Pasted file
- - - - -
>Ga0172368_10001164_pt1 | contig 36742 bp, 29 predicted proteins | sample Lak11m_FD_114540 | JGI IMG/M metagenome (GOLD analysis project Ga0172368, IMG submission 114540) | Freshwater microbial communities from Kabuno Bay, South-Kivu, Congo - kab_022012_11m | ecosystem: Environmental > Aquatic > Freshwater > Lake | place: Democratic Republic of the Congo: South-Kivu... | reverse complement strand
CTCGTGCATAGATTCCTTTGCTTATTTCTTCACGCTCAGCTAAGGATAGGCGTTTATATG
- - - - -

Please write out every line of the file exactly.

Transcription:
>Ga0172368_10001164_pt1 | contig 36742 bp, 29 predicted proteins | sample Lak11m_FD_114540 | JGI IMG/M metagenome (GOLD analysis project Ga0172368, IMG submission 114540) | Freshwater microbial communities from Kabuno Bay, South-Kivu, Congo - kab_022012_11m | ecosystem: Environmental > Aquatic > Freshwater > Lake | place: Democratic Republic of the Congo: South-Kivu... | reverse complement strand
CTCGTGCATAGATTCCTTTGCTTATTTCTTCACGCTCAGCTAAGGATAGGCGTTTATATG